So the management theories, and its belonging self-help industry, have actual become a common accepted ideology. A whole time-tendency within school, folk high school and continuing education, focus on so-called ”personal development/self-improvement”. Therefore you can´t avoid being encouraged to an unrestrained and Egoistic self-expression, where you are letting your choices (story-telling, self-branding) decide everything, in the belief that you through your choices can create a successfull life as it fit you. From the management theorists you hear slogans such as: ”It is not facts, but the best story, which wins!”
In this climate of stress and uncertainty, Oprah tells us the stories of her life to help us understand our feelings, cope with difficulty and improve our lives. She presents her personal journey and metamorphosis from poor little girl in rural Mississippi to billionaire prophet as a model for overcoming adversity and finding “a sweet life”.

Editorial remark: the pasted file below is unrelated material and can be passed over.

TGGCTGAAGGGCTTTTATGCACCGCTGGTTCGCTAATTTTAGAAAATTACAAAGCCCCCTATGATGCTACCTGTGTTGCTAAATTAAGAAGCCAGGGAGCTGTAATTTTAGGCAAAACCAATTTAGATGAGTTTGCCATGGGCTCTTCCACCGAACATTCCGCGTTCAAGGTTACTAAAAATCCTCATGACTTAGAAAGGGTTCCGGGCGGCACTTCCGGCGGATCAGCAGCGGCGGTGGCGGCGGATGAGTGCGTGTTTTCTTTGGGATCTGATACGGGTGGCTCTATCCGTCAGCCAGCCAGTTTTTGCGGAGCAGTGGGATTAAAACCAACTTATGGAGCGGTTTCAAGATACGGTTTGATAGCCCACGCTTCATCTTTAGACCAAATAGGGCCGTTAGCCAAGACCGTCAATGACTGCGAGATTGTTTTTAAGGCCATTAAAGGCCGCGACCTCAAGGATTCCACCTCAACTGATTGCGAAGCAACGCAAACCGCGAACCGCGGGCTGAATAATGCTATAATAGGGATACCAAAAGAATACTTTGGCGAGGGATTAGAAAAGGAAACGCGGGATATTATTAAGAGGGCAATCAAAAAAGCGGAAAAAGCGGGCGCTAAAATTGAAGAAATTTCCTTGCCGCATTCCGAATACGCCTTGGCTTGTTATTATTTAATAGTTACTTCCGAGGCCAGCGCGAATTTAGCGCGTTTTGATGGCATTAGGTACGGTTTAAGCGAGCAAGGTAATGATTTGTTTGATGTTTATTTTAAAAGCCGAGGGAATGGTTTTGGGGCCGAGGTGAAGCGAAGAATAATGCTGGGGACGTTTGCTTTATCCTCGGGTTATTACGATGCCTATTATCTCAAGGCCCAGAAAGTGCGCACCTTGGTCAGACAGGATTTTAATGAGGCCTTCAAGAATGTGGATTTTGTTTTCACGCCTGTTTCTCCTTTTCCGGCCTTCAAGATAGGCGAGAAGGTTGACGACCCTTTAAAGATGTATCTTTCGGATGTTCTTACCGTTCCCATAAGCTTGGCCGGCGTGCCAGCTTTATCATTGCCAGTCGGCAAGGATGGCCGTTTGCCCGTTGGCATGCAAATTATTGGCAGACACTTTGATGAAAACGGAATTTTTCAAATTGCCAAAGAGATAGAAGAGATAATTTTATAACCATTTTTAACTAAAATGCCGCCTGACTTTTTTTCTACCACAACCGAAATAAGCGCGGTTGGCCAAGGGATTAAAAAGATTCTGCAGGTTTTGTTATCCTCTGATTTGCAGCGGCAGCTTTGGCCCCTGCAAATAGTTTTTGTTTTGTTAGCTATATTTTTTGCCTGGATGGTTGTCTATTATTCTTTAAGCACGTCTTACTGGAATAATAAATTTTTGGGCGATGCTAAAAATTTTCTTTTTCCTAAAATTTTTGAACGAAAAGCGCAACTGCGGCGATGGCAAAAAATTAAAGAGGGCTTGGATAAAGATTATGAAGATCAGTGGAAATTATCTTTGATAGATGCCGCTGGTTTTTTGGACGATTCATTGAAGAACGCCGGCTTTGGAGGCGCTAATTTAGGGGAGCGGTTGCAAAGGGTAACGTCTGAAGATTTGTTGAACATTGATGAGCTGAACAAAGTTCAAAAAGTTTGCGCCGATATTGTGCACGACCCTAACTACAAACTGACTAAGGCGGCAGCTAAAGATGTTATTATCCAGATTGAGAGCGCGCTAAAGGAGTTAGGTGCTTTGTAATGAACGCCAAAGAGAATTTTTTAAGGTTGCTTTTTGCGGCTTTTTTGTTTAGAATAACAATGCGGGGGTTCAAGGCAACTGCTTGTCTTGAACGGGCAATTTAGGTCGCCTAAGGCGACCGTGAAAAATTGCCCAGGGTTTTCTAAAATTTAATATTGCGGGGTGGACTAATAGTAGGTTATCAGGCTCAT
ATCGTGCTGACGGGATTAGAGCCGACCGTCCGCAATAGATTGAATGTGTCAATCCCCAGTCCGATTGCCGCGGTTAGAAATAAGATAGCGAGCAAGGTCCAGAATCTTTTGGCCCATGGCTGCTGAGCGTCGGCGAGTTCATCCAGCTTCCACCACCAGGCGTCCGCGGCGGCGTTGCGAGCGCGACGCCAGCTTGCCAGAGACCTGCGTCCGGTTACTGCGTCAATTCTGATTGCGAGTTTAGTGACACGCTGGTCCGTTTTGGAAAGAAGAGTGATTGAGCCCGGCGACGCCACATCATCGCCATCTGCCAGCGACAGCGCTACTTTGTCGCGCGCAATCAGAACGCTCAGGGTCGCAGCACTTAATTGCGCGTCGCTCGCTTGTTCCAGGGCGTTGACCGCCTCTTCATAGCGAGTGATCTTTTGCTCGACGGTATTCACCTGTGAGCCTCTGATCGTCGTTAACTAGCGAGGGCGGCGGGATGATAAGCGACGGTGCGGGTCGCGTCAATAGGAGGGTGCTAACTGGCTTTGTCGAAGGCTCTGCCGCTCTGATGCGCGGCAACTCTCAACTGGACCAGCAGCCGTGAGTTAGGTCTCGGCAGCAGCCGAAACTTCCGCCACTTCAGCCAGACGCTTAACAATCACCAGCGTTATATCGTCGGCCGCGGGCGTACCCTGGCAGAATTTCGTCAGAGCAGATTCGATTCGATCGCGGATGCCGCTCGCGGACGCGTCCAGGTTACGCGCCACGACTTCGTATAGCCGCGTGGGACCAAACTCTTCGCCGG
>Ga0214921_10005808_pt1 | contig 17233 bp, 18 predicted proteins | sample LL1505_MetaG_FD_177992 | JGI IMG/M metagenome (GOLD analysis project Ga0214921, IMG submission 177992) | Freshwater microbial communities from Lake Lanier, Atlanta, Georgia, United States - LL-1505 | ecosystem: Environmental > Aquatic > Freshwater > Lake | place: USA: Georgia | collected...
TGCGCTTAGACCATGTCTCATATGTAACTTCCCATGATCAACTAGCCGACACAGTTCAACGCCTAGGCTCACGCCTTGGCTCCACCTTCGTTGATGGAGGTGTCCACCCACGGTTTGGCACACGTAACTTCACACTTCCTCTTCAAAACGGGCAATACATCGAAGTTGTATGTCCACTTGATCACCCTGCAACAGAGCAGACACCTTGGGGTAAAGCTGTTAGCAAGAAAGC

Oprah’s biographical tale has been managed, mulled over, and mauled in the public gaze for 30 years. She used her precocious intelligence and wit to channel the pain of abuse and poverty into building an empire. She was on television by the age of 19 and had her own show within a decade.
The 1970s feminist movement opened the door to the domestic, private sphere, and the show walked in a decade later, breaking new ground as a public space to discuss personal troubles affecting Americans, particularly women. Oprah broached topics (divorce, depression, alcoholism, child abuse, adultery, incest) that had never before been discussed with such candor and empathy on television (see my article The New Feminism and the Philosophy of Women´s Magazines).
The show’s evolution over the decades mirrored the evolution of Oprah’s own life. In its early years the show followed a “recovery model” in which guests and viewers were encouraged to overcome their problems through self-esteem building and learning to love themselves.